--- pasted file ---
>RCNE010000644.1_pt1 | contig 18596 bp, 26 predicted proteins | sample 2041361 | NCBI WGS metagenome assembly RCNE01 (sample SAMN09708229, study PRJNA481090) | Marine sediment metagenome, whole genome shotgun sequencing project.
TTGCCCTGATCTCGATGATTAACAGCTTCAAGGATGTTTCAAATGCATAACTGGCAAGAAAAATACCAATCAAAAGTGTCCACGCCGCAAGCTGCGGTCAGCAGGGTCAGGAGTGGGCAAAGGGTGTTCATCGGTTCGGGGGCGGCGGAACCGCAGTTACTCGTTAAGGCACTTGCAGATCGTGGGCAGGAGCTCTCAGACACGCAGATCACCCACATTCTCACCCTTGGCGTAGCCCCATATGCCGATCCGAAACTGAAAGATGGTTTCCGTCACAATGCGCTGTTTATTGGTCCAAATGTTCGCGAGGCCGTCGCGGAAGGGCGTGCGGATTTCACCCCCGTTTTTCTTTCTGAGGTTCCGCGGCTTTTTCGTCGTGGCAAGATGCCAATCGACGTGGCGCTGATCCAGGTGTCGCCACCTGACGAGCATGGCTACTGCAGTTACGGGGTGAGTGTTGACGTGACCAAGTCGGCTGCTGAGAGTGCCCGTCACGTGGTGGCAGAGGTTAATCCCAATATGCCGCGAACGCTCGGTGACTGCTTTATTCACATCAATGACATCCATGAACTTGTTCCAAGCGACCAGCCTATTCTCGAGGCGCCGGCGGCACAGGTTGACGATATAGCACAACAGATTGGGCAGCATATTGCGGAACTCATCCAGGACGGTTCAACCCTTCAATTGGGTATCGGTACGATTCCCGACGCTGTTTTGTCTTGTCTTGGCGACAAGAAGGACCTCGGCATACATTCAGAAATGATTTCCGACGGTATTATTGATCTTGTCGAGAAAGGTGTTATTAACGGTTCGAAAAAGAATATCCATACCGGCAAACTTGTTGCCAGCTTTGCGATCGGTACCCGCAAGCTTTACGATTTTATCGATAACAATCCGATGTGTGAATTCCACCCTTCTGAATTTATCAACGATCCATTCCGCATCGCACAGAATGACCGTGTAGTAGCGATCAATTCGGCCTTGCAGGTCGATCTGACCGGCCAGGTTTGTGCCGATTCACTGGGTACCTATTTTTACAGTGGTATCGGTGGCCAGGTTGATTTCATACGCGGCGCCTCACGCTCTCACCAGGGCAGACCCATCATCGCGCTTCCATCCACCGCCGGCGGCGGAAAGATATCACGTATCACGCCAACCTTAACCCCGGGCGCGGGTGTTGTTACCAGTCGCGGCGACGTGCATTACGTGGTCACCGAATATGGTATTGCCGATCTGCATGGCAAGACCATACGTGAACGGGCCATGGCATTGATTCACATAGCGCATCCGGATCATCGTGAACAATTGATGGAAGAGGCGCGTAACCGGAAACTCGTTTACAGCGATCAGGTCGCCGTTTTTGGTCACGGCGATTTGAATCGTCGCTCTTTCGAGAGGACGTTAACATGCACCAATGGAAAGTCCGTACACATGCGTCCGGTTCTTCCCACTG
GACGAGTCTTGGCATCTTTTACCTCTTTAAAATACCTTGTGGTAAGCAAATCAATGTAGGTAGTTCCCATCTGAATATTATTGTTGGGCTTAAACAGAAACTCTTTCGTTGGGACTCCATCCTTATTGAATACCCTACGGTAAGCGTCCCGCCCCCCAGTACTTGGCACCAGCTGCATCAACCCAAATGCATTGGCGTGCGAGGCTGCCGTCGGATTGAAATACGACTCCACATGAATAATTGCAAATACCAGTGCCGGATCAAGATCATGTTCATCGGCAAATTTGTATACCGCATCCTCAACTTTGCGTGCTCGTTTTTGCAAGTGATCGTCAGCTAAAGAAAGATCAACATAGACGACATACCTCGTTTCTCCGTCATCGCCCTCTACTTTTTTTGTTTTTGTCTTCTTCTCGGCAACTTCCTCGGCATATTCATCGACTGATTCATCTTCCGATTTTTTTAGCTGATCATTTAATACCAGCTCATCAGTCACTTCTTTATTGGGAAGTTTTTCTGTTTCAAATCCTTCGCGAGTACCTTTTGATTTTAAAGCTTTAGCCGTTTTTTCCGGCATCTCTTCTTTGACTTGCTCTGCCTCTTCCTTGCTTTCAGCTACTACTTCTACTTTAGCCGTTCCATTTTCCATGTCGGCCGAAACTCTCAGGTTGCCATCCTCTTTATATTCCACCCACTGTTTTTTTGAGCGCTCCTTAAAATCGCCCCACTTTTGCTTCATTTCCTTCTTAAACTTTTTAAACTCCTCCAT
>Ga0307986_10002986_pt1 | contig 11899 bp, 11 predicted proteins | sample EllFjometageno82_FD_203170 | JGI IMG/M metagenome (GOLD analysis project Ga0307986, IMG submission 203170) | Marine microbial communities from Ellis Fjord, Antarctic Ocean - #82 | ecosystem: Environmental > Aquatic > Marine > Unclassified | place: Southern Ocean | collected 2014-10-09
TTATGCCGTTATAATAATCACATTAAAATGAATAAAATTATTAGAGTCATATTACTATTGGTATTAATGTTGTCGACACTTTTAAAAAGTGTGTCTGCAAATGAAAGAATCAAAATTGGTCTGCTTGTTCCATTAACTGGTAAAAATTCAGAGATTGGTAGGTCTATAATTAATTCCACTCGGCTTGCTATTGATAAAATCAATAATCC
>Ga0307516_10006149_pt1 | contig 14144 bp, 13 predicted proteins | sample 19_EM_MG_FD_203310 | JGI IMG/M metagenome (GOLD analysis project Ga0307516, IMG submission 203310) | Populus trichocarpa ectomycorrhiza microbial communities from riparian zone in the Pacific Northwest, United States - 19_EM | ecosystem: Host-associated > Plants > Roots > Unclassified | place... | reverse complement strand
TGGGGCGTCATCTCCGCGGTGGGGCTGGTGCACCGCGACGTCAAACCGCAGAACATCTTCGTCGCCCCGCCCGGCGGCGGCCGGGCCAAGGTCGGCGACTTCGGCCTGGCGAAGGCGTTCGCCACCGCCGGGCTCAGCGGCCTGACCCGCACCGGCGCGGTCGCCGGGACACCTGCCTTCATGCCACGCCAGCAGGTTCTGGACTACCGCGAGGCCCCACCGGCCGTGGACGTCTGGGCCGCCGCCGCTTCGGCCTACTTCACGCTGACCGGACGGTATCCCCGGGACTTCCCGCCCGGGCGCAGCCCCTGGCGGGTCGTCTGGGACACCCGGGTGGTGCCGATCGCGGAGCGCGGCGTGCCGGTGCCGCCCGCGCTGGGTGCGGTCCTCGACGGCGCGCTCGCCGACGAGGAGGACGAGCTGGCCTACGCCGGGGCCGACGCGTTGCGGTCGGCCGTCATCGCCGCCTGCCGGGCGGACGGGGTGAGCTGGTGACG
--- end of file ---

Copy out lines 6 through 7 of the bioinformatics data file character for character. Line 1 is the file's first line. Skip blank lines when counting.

>Ga0307516_10006149_pt1 | contig 14144 bp, 13 predicted proteins | sample 19_EM_MG_FD_203310 | JGI IMG/M metagenome (GOLD analysis project Ga0307516, IMG submission 203310) | Populus trichocarpa ectomycorrhiza microbial communities from riparian zone in the Pacific Northwest, United States - 19_EM | ecosystem: Host-associated > Plants > Roots > Unclassified | place... | reverse complement strand
TGGGGCGTCATCTCCGCGGTGGGGCTGGTGCACCGCGACGTCAAACCGCAGAACATCTTCGTCGCCCCGCCCGGCGGCGGCCGGGCCAAGGTCGGCGACTTCGGCCTGGCGAAGGCGTTCGCCACCGCCGGGCTCAGCGGCCTGACCCGCACCGGCGCGGTCGCCGGGACACCTGCCTTCATGCCACGCCAGCAGGTTCTGGACTACCGCGAGGCCCCACCGGCCGTGGACGTCTGGGCCGCCGCCGCTTCGGCCTACTTCACGCTGACCGGACGGTATCCCCGGGACTTCCCGCCCGGGCGCAGCCCCTGGCGGGTCGTCTGGGACACCCGGGTGGTGCCGATCGCGGAGCGCGGCGTGCCGGTGCCGCCCGCGCTGGGTGCGGTCCTCGACGGCGCGCTCGCCGACGAGGAGGACGAGCTGGCCTACGCCGGGGCCGACGCGTTGCGGTCGGCCGTCATCGCCGCCTGCCGGGCGGACGGGGTGAGCTGGTGACG